With the Times Higher Education logo, a red T, a purple H and a blue E.Public universities will be free as part of a broader change in the system, which currently boasts some of the highest education rates in South America.

A draft of the document was finalized by a constitutional assembly outside the formal political framework, but its success was seen as linked to the fate of the new president, Gabriel Boric, one of the leaders of the 2011 student movement who called for the establishment of the Augusto Pinochet dictatorship in the 1980s. Will be broken.

Critics say it is unclear how the changes will work in practice or how the costs of the promises will be met, especially since the government has promised to scrap student loans and increase funding for research from the current 0.4 percent of total domestic. 1 percent of the product.

Andres Bernasconi, professor of education at the Pontificia Universidad Católica de Chile, says that even if the public supports the document in the Sept. 4 referendum, something that was not certain, its sections on higher education will probably remain an “expression of aspiration.” More legislation could be passed at least three to four years in advance.

The mainstream commitment to free higher education in public universities, regardless of a student’s family income, is unclear about the future of the country’s large private university sector, whose financing and fee structure will be left to law to define.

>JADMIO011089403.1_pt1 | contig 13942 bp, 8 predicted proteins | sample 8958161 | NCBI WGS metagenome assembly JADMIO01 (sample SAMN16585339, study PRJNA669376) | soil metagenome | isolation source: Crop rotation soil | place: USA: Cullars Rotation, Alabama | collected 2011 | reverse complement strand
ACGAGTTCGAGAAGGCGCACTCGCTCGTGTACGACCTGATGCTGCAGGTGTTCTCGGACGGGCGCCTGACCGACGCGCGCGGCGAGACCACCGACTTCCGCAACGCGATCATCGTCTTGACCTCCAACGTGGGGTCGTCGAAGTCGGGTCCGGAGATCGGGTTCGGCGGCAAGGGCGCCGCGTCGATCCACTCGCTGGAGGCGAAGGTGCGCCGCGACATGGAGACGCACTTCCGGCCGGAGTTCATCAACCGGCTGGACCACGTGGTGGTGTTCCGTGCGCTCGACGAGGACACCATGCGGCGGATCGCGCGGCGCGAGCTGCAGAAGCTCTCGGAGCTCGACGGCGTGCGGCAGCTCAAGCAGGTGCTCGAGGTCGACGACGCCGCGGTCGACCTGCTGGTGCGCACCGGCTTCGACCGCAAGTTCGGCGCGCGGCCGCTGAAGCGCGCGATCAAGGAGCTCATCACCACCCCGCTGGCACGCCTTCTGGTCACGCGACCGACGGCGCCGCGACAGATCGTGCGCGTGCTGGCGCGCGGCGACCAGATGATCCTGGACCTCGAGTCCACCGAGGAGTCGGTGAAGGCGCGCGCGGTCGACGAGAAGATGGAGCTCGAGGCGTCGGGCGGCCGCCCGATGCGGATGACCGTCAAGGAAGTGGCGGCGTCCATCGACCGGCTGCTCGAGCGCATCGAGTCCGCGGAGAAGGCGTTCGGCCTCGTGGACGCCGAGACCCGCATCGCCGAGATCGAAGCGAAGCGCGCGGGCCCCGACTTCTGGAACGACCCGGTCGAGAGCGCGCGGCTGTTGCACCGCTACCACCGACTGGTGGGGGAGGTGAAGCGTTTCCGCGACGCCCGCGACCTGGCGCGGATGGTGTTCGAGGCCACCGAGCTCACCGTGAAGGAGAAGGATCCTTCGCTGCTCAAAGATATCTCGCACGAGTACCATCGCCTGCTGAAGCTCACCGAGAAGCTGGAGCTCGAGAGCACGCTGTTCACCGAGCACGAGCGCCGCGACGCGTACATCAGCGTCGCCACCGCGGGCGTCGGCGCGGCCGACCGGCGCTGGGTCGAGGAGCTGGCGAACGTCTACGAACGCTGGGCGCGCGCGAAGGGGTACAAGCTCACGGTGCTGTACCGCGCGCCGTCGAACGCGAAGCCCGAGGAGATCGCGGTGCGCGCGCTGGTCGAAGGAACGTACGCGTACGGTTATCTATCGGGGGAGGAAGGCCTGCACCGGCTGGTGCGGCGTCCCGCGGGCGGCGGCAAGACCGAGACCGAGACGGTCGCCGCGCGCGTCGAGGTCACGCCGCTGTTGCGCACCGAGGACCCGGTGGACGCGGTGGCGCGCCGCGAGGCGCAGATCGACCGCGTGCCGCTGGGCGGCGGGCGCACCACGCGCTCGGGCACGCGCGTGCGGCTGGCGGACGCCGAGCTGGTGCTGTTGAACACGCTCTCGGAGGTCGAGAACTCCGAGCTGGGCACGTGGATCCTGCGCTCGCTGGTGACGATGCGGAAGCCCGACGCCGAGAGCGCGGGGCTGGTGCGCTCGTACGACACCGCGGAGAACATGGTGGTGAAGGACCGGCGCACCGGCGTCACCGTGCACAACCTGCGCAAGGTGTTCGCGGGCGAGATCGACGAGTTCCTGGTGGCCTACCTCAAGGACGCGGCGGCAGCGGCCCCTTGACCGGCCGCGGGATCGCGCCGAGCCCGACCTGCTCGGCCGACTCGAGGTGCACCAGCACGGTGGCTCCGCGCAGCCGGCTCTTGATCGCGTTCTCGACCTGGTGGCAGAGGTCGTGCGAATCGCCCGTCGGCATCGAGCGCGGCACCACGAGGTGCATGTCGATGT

Under Gratuity The program set by Michelle Bachelet, Chile’s last leftist leader, says the government pays tuition fees to the poorest 60 percent of society, whether they join government or non-government organizations, and it is unclear what elements of the system will be maintained.

Other proposed changes include a commitment to establish at least one public university in each region of the country and a new state funding system under which funds will be distributed to institutions through block grants rather than on the basis of enrolled students.

Maria Veronica Santelises, associate professor of education at the Pontificia Universidad Católica de Chile, said that if passed, the constitution would hold the concept of education as a right and give public institutions a stronger role than they have enjoyed in the last 30 years. The expansion of Chile’s higher education sector was largely left to the private sector.

But according to Carolina Guzman Valenzuela, a professor of higher education, the standards of public universities are vast, with many of Chile’s highly prestigious and selective universities, and many inferior institutions from the University of Santiago, Chile, which have been underfunded for many years. At Tarapaka University.